Good Bad Detectives and the Art of Being Silly


Two books from wildly different worlds that I suggest you stop everything and start reading immediately: Douglas Adams’s The Long Dark Tea-Time of the Soul and Stephan Pastis’s Timmy Failure: Mistakes Were Made. Both stories follow detectives (Adams’s Dirk Gently and Pastis’s Timmy Failure) who use . . . well, let’s just call them “unorthodox techniques.” To a casual observer (or reader, I guess), Dirk Gently and Timmy Failure couldn’t be any worse at solving crimes. However, even when they are seemingly sidetracked by dirty refrigerators or missing pet polar bears, Dirk and Timmy somehow always manage to end up in the right place and arrive at the right answer (and often in the nick of time).

Watching these two detectives at work is absolutely hilarious. And besides the fact that both of these books’ protagonists are private eyes, it’s this that ties Adams’s “adult” novel and Pastis’s “kids” one together – their silliness, that is. And I mean silliness in the most positive way. The word has taken on some negative connotations over the centuries, but once upon a time it meant “happy,” “cheerful,” “lighthearted,” “gay.” I use “silliness” to refer to that offbeat, whimsical, sometimes-absurd sort of humor that, when encountered, manages to both baffle and delight. This kind of artful silliness provides laughs that get you thinking (even if all you’re thinking is, That could never happen, but it’s be awesome if it did).

Silly books as good as Adams’s and Pastis’s aren’t very easy to find these days, which is one of the many reasons why I often read things like Timmy Failure, a large-fonted, short-chaptered, thoroughly illustrated book marketed toward kids ages 8-12. In my experience, there’s a lot more high-quality silliness to be found in the Young Adult and Kids sections than there is elsewhere. And I know – there’s a lot of stuff out there that probably shouldn’t be treated with silliness. There’s a time and place and plenty of good reasons for serious-toned books of all sorts. But the point of this post is to say that, in the hands of storytellers like Adams and Pastis, silliness can be a great way to approach the most serious of the serious subjects.

In The Long Dark Tea-Time of the Soul, Adams uses his own brand of artful silliness in order to satirize television commercials, police investigations, and the music industry, but also to discuss human’s use and misuse of theology, the terrors and delights of growing old, hubris, greed, envy, and the meaning of coincidence (or fate, if you’d like). When tackled straight-on (i.e., seriously), these topics often prove too overwhelming and/or depressing to consider for long. But when cut with some laughs, it’s easier – not to mention more enjoyable and, arguably, more productive – to, say, ponder the meaning of life or confront one’s own mortality. In this way, silliness works like those sunglasses with the special filters that your teachers always made you wear during solar eclipses. They let you get a good long look at something that it would otherwise hurt too much to stare at.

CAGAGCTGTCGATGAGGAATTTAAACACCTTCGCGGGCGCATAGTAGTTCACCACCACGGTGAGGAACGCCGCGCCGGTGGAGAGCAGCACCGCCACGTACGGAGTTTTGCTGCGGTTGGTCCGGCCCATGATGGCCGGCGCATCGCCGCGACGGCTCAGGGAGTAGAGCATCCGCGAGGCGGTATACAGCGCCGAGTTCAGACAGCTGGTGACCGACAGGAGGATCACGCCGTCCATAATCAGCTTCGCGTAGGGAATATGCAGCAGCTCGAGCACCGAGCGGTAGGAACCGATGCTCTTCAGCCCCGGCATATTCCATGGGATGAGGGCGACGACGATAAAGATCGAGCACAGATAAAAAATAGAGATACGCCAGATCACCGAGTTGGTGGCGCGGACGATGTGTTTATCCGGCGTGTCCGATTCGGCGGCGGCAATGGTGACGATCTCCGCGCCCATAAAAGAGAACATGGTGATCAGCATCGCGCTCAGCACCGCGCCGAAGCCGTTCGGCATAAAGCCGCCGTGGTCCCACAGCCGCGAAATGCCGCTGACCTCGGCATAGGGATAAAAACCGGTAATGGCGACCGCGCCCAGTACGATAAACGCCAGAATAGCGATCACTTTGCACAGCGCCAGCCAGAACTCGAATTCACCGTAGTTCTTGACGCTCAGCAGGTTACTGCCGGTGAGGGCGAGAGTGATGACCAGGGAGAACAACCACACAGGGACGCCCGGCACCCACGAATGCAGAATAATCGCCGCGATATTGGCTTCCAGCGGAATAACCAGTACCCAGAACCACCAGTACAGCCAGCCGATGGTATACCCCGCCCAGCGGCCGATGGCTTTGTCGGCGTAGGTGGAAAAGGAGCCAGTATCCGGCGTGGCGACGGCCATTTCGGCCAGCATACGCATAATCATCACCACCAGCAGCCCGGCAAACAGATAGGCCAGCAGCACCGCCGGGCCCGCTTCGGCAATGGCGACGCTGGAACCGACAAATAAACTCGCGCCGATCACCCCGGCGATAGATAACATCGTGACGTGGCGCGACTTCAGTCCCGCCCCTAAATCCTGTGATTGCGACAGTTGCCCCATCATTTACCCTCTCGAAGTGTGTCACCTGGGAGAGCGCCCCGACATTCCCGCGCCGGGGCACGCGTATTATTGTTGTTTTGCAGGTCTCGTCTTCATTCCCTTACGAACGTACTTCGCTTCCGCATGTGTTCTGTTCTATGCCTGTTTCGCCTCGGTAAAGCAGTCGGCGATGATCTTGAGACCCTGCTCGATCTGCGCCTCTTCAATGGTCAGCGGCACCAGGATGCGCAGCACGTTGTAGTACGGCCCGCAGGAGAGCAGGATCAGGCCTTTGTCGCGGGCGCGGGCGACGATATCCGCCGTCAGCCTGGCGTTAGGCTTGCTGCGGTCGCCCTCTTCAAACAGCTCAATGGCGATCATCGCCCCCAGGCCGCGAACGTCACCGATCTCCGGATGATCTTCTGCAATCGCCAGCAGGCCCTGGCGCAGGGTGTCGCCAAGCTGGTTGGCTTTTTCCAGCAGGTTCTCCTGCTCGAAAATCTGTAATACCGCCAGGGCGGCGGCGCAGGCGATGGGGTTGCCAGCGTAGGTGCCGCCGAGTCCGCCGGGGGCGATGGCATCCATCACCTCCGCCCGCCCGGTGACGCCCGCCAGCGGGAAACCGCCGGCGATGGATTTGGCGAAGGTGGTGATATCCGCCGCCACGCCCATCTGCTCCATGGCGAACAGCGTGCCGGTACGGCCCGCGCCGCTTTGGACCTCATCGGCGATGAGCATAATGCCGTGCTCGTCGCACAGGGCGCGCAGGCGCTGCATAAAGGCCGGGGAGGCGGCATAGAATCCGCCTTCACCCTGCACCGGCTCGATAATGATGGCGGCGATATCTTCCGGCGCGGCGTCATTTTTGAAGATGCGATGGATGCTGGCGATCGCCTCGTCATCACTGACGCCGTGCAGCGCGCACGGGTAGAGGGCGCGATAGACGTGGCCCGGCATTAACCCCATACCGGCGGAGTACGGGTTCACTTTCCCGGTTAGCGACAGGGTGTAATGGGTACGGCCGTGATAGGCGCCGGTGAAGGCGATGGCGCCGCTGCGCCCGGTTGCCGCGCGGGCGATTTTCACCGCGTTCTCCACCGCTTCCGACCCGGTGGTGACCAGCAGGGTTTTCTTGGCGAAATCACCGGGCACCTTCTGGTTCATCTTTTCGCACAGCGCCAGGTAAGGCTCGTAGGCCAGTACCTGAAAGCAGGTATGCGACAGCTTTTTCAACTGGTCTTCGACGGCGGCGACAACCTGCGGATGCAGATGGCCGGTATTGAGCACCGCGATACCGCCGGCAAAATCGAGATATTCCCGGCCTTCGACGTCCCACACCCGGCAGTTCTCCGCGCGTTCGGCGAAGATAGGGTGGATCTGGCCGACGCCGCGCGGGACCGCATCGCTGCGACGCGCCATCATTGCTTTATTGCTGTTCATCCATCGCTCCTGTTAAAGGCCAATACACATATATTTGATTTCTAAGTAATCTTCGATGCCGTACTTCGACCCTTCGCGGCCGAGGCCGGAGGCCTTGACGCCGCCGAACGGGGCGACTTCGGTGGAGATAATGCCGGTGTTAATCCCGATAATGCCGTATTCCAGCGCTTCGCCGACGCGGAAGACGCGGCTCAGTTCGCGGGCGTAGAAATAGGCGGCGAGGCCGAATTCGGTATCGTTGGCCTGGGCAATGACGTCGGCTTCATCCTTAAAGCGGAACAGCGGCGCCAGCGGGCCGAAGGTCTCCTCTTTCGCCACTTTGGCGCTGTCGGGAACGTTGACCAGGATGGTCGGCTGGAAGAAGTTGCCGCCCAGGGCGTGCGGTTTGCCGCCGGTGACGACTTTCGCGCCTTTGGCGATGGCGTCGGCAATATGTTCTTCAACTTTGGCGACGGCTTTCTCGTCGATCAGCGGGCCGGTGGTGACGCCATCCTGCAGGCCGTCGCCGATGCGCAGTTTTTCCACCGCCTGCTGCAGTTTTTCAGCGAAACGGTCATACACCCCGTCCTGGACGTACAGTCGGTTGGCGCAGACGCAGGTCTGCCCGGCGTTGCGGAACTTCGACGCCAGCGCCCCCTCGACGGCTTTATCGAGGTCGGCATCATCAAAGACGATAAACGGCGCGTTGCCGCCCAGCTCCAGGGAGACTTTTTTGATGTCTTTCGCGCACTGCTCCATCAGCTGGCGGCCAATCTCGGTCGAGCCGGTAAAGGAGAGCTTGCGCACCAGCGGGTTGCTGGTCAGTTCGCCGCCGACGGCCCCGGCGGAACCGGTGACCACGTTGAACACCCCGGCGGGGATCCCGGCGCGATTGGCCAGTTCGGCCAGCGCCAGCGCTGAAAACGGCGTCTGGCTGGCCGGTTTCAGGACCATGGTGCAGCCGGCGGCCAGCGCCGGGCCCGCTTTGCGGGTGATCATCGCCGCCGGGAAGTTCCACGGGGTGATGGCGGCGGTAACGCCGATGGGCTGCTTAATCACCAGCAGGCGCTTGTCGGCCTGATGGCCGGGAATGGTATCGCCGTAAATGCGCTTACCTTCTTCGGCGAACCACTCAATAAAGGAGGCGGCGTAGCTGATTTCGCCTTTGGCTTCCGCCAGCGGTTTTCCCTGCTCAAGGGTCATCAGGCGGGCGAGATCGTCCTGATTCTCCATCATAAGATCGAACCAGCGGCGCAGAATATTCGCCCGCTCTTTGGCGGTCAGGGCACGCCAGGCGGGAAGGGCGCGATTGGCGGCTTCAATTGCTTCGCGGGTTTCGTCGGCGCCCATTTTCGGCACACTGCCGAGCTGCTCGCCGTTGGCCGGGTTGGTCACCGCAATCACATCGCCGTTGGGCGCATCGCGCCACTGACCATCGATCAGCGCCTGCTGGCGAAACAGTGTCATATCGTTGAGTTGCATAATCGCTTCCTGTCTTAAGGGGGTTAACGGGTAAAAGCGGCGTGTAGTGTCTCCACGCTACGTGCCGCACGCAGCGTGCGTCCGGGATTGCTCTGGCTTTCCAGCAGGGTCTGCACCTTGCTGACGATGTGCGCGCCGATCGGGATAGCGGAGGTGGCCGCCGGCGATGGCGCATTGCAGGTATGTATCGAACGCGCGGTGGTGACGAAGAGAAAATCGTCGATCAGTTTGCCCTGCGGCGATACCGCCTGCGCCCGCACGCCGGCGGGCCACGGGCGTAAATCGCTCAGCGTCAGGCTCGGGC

Similarly to Adams, Pastis uses silliness not just to get laughs, but to help his readers (both kids and adults) think about loneliness, boredom, and guilt. He also uses humor to put his readers in uncomfortable and perhaps foreign situations, forcing them to experience the difference between a good and a bad teacher, to feel how excruciating it can be not to know what to do or say in a social situation, and to see what it’s like to be the child of a single parent who is actively dating. I’ve read plenty of more serious-toned novels (and one’s from all over the library or bookstore, one’s labeled Children’s or Young Adult, as a Bestseller or a work of Literary Fiction) that take on these issues and questions, and Pastis’s book, silly as it can be, definitely measures up. And when it comes to kids, it’s especially important to give them a metaphorical pair of those special solar-eclipse sunglasses in order to get them thinking hard about themselves and others. (An added bonus – the humor in Timmy Failure is sure to keep young, reluctant readers turning the pages.)

If you want to read a detective novel that will make you think about a whole lot more than whodunit, check out these books. Whether you’re six, sixteen, or sixty, Adams will expand your mind (and probably your vocabulary), and Pastis will either keep alive or reawaken the kid in you. I’m willing to bet both authors get a few laughs out of you, too.

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